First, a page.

Another one I picked up during the Numero Group’s Rapp Cats sale: a gem of a garage/psych rock track that originally hails from San Antonio’s “Teen Canteen” scene of mid-60s. The song would be memorable enough if it only kept to the opening, two-note bass line but the way it switches up for the chorus seals the deal.
Matthews Southern Comfort: Sylvie (Decca, 1971, Later That Same Year)
Truly, I know nothing about the band except for the fact that it was fronted by Ian Matthews after he left Fairport Convention (and again, I only know this because of a thing called “google”). What I do know? “Sylvie” is some sublime shit (and while not nearly as good, “And When She Smiles” is rather glorious folk pop).
Once upon a time, before I got into hip-hop, I listened to a lot of new wave (translation: I was an Asian dude growing up in the SGV in the ’80s). All said, this still sounds pretty good to me. Also: can’t you imagine Kanye or someone flowing over this? We need more modern rock sampling.
Psych is one of those rabbit holes that I’ve deliberately avoided jumping down because I’m scared at how far I’d fall. It’s albums like these – one of the big hits for this popular Budapest band – that keep beckoning me to the precipice. The album’s best-known track is “Gyöngyhajú lány (Girl With Pearly Hair)” (just ask ‘Ye) and while I get the appeal of its rousing, anthematic vibe, I’m even more about a song dedicated to callous-handed woodcutters. Swing swing swing, chop chop chop.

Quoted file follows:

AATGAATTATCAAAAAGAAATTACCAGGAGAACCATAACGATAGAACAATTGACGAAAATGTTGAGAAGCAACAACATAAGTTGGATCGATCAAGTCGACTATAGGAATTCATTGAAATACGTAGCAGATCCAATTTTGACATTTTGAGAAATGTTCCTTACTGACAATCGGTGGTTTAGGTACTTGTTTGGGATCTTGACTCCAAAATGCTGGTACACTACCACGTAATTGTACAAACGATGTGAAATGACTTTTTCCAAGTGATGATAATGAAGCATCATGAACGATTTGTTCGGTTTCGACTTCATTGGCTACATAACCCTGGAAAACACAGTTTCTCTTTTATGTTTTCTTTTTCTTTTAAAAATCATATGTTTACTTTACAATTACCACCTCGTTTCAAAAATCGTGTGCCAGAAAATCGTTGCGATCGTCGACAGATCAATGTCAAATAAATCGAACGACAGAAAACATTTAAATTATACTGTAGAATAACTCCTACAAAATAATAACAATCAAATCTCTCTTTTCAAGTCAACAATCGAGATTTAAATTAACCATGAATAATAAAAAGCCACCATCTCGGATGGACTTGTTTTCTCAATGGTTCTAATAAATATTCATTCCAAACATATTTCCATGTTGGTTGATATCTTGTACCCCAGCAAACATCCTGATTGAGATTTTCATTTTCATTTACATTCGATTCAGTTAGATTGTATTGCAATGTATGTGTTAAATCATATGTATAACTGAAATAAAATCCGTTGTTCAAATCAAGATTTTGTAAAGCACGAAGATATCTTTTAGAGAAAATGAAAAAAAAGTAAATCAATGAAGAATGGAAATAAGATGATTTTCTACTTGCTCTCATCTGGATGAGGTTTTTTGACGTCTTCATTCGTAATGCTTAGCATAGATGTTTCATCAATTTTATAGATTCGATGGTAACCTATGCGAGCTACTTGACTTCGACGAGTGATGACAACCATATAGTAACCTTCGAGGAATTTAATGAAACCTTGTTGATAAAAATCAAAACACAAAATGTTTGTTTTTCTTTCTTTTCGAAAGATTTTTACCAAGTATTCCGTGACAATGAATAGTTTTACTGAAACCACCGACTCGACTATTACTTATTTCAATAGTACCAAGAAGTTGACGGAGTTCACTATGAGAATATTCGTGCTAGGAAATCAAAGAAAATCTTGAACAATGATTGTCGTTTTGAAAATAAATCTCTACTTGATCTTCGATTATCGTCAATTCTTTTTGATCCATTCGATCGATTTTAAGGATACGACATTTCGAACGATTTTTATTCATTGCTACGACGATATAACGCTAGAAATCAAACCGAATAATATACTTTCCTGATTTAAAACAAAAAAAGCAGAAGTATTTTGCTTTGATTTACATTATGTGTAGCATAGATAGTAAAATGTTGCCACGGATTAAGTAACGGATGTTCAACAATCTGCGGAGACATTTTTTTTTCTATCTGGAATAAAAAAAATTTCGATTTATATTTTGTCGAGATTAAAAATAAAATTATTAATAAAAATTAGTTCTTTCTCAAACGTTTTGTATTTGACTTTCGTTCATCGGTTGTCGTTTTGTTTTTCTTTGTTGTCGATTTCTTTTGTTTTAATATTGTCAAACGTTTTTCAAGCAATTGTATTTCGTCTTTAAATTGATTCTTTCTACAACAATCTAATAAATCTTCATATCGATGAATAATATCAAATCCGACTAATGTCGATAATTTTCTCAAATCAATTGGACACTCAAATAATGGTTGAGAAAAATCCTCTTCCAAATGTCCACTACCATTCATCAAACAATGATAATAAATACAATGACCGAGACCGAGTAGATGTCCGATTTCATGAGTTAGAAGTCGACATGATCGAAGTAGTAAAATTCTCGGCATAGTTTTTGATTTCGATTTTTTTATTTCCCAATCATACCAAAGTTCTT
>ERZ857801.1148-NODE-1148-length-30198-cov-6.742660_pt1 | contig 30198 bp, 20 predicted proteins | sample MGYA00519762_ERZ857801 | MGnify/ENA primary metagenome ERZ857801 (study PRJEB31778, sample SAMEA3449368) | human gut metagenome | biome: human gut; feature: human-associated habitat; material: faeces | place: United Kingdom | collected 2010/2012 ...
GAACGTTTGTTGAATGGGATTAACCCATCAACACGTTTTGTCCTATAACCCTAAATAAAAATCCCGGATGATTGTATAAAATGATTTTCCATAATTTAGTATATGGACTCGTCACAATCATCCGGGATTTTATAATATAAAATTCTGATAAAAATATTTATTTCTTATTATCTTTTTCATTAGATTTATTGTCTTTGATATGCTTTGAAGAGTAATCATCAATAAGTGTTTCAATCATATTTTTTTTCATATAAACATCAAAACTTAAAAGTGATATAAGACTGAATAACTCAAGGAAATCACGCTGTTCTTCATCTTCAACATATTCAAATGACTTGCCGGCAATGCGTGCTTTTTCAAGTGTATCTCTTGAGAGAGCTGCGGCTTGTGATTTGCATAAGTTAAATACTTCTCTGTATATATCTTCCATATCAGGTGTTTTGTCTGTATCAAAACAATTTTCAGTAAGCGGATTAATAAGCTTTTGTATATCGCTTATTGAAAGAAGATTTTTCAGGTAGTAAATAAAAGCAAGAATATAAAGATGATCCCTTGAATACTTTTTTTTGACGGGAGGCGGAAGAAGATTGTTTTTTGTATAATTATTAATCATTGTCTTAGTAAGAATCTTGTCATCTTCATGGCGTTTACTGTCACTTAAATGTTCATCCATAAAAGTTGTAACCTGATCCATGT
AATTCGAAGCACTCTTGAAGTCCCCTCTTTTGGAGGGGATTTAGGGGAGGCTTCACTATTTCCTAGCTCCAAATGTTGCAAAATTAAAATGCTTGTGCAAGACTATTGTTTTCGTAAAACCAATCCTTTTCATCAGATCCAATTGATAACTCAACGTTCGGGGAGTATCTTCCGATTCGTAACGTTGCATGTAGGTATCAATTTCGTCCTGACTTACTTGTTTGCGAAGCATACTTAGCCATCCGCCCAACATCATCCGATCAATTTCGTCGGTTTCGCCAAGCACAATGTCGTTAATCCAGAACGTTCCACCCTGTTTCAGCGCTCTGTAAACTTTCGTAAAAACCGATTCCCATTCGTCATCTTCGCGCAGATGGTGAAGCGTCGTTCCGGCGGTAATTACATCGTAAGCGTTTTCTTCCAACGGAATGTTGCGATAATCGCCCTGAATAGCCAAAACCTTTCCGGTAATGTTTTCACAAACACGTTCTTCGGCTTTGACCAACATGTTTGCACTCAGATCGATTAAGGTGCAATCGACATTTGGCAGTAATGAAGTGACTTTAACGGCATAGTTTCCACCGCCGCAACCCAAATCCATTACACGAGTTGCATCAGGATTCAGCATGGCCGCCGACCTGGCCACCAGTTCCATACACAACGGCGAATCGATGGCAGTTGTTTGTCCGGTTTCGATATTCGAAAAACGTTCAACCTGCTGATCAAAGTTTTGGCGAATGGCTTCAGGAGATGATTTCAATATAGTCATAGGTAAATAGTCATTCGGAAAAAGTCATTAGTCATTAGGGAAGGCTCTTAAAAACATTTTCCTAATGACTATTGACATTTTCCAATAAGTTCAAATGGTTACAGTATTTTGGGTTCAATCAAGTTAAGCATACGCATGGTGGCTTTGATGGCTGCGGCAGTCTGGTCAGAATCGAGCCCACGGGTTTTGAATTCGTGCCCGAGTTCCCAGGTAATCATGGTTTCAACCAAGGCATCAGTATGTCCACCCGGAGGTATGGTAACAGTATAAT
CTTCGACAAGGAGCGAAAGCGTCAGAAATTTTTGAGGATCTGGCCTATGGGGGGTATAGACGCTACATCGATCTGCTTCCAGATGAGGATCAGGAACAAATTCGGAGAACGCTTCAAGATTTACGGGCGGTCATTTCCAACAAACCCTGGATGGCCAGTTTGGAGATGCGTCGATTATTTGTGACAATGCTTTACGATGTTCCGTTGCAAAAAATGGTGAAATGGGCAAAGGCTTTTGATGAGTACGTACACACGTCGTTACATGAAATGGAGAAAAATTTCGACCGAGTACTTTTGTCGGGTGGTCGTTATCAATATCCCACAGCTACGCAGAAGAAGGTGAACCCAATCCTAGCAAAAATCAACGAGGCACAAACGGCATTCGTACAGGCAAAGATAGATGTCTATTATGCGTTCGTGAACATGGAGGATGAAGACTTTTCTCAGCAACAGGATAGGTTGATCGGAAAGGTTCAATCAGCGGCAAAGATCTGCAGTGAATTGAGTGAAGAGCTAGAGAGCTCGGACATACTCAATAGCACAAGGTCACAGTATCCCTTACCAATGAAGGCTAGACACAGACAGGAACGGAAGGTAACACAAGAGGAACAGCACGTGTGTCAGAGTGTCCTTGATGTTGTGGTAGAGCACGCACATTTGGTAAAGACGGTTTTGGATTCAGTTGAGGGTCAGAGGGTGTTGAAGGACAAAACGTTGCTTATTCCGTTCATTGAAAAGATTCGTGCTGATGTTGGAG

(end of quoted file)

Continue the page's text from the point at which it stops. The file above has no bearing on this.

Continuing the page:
Spontaneous Combustion: Walk On By (Rod, 196?, 7″)
Psych/garage cover of Dionne Warwick.
I’m pretty sure this is not the same Spontaneous Combustion that did this song but beyond that, I can’t track down any info about these guys (they may be from Iowa). Cool Chris played this at a gig and it stuck with me given my obsession with cover songs. A very cool one at that.
I can’t quite figure out if this is a cover of an Edgar Alexander song or of Alexander first wrote it for Rodriguez. Either way, I’m all about these kinds of unexpectedly funky tracks from the late ’70s and early ’80s since they take the borderline cheesiness of rock production in that era but marry it with some slick rhythm section. It’s a good combination.